Mayo Clinic's Albert Lea hospital union, management locked in labor standoff
Unionized employees at Mayo Clinic's Albert Lea hospital in Minnesota and hospital management are locked in a labor dispute that will leave about 80 employees out of work for a week.
After a union protest on Dec. 19, Mayo replaced the 79 nursing assistants, housekeepers, sterile processing, and utilities and materials management positions with temporary workers on seven-day contracts to maintain adequate patient care. While the six maintenance workers whose daily roles were filled internally went back to work the day after the strike, the other employees will not able to return to work until Dec. 26.
Mayo said it notified the Service Employees International Union, which represents 85 Albert Lea employees, about the seven-day replacement contracts prior to the strike.
"This makes me mad, sad and frustrated," Charlotte Nelson-Schocker, who has worked at Mayo Clinic for 28 years in materials management, said in a statement. "We have given so much to Mayo, and now that we stood up for what is right for workers and our community, management has chosen to lock us out over Christmas."
The dispute arose over union employee benefits and contested language in their contracts. SEIU claims the language "would allow the company to make unilateral changes to workers' benefits, wages and working conditions." Mayo argues that its employees are not losing any of their benefits, rather, the company is trying to standardize benefit packages across its staff. But employees are worried that the current contract wording provides minimal protection and leaves the door open for future changes.
Mayo maintains that the SEIU-orchestrated strike is a bargaining tactic aimed at securing better terms in their upcoming contract negotiations on Dec. 28.
"We are especially disappointed that the union would call a strike now, since SEIU, which composes the majority of the impacted workers, didn't even ask us for a bargaining session between May 2017 and just recently," Mayo Clinic said in a statement.
The SEIU contends that Mayo should negotiate any changes to employee benefit packages separately with the union, rather than make changes across the board without its input. The union said that Mayo is proposing a sentence in every benefit provision that allows them to "be amended from time to time," which SEIU described as a "permanent waiver" of its bargaining rights.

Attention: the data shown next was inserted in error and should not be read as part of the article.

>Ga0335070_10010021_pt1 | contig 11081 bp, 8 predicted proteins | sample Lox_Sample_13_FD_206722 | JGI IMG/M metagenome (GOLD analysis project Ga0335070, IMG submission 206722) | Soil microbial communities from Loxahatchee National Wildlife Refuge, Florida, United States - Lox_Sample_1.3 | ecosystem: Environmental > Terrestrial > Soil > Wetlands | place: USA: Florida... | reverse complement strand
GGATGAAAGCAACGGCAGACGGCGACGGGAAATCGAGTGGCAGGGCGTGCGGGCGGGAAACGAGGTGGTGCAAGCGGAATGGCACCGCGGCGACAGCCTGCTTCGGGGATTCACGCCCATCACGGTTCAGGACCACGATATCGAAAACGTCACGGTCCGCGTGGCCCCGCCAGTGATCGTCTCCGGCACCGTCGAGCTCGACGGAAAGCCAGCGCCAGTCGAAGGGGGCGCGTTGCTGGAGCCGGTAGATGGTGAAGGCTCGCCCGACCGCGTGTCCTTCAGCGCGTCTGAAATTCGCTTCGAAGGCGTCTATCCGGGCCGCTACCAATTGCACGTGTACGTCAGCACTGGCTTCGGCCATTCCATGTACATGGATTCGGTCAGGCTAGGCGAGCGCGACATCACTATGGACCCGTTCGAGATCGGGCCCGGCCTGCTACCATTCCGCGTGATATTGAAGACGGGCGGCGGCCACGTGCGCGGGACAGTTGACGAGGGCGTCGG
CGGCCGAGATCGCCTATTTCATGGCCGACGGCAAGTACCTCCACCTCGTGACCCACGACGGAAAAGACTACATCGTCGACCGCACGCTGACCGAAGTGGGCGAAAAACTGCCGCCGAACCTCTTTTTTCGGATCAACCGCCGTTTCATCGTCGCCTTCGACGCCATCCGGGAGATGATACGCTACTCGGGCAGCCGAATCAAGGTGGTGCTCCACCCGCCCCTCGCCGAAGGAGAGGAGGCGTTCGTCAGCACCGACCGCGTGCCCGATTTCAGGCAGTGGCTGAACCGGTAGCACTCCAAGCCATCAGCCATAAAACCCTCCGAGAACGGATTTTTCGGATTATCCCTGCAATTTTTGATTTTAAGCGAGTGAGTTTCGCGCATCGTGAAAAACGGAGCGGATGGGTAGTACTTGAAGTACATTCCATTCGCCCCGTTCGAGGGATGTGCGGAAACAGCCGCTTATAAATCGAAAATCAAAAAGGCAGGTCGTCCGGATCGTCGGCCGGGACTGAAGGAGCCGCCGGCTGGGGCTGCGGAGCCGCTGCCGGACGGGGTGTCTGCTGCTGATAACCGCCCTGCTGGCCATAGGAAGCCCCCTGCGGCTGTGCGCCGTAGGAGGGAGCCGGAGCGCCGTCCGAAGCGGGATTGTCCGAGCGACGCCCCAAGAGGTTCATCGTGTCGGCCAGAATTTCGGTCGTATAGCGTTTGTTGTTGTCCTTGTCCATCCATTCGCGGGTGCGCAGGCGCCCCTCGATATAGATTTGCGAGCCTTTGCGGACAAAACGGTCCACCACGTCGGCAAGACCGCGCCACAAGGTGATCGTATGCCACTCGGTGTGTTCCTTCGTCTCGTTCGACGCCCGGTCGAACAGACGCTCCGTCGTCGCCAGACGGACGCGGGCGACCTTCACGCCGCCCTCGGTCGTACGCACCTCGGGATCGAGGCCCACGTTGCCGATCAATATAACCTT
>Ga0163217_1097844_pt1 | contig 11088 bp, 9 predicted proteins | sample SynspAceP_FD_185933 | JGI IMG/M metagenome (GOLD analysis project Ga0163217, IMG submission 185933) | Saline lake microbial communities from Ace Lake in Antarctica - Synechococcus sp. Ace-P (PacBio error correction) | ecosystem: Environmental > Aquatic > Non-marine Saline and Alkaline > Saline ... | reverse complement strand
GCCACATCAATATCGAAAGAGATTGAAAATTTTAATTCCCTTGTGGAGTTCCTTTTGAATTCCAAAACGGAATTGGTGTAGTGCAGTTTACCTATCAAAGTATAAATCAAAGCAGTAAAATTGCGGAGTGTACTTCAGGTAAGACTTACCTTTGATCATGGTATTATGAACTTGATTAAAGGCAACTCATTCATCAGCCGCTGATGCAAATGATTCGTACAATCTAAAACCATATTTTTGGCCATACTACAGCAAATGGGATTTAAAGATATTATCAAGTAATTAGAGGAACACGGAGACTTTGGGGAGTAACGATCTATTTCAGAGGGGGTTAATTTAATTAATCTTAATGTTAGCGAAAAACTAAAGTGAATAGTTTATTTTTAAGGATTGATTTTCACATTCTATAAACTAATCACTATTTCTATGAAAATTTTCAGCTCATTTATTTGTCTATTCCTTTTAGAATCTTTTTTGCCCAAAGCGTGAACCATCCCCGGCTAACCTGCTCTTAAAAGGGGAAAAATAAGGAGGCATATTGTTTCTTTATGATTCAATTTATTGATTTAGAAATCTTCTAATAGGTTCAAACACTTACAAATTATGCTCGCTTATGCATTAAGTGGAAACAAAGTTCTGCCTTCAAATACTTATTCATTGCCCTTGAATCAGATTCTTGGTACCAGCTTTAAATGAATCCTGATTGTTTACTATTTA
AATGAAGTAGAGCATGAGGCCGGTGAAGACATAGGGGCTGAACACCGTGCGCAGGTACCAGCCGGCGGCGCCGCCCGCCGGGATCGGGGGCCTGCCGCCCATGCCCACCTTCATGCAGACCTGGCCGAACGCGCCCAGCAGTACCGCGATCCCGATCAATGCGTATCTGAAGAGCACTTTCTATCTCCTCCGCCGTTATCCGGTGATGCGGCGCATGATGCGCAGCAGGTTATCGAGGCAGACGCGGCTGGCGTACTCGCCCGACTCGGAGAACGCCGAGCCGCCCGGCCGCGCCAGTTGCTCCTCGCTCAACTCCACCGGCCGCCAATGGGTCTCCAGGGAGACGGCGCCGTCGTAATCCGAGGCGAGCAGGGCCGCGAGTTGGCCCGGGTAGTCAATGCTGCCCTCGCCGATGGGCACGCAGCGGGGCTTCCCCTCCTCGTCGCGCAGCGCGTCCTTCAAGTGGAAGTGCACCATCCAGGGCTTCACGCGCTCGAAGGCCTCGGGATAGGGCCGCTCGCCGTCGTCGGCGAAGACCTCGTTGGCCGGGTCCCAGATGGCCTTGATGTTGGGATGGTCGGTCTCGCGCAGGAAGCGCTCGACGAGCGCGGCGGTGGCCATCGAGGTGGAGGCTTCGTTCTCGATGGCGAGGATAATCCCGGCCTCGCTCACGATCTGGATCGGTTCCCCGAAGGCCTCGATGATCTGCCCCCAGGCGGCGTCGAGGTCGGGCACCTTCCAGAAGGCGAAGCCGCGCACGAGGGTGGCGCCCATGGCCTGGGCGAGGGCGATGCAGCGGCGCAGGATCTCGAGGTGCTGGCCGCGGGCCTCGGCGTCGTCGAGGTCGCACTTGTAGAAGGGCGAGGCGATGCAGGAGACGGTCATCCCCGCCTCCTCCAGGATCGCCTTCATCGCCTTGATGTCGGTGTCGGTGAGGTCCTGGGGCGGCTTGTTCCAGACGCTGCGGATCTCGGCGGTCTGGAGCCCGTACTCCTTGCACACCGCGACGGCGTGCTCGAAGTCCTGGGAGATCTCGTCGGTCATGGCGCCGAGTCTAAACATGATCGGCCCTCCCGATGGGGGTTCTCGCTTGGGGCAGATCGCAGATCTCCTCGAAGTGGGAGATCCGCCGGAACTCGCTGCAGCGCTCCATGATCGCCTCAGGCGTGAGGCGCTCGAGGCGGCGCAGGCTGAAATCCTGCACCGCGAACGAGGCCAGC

The standoff fuels continued backlash from the Albert Lea community since Mayo decided to cut services at the hospital and transfer them to its Austin, Minn., campus.
Mayo announced June 12 that it would transfer inpatient services at Albert Lea involving overnight hospitalization for illness or major surgeries, the intensive-care unit, and childbirth to its Austin campus, about 23 miles away. In return, Mayo is moving the inpatient psychiatric services unit from Austin to Albert Lea.
Mayo executives have said that it is no longer feasible to duplicate some of its most complex and expensive healthcare services in neighboring communities given the financial struggles community providers face.
But Albert Lea residents said the area economy would not be able to sustain the cuts from one of its biggest employers and the 1,000-plus jobs it provides. Patients have had to travel longer distances to receive care and the quality of life and healthcare have both suffered, leaders of the Save Our Hospital organization said.
"They are capitalizing on the challenges of rural healthcare rather than trying to solve the problem," said Jennifer Vogt-Erickson, vice chair of public relations for Save Our Hospital, adding that Mayo has the financial resources to invest in the hospital. "If they chose to take on the challenges rather than remove services, they could."
Mayo said that it is still providing health benefits to the employees who are not working.
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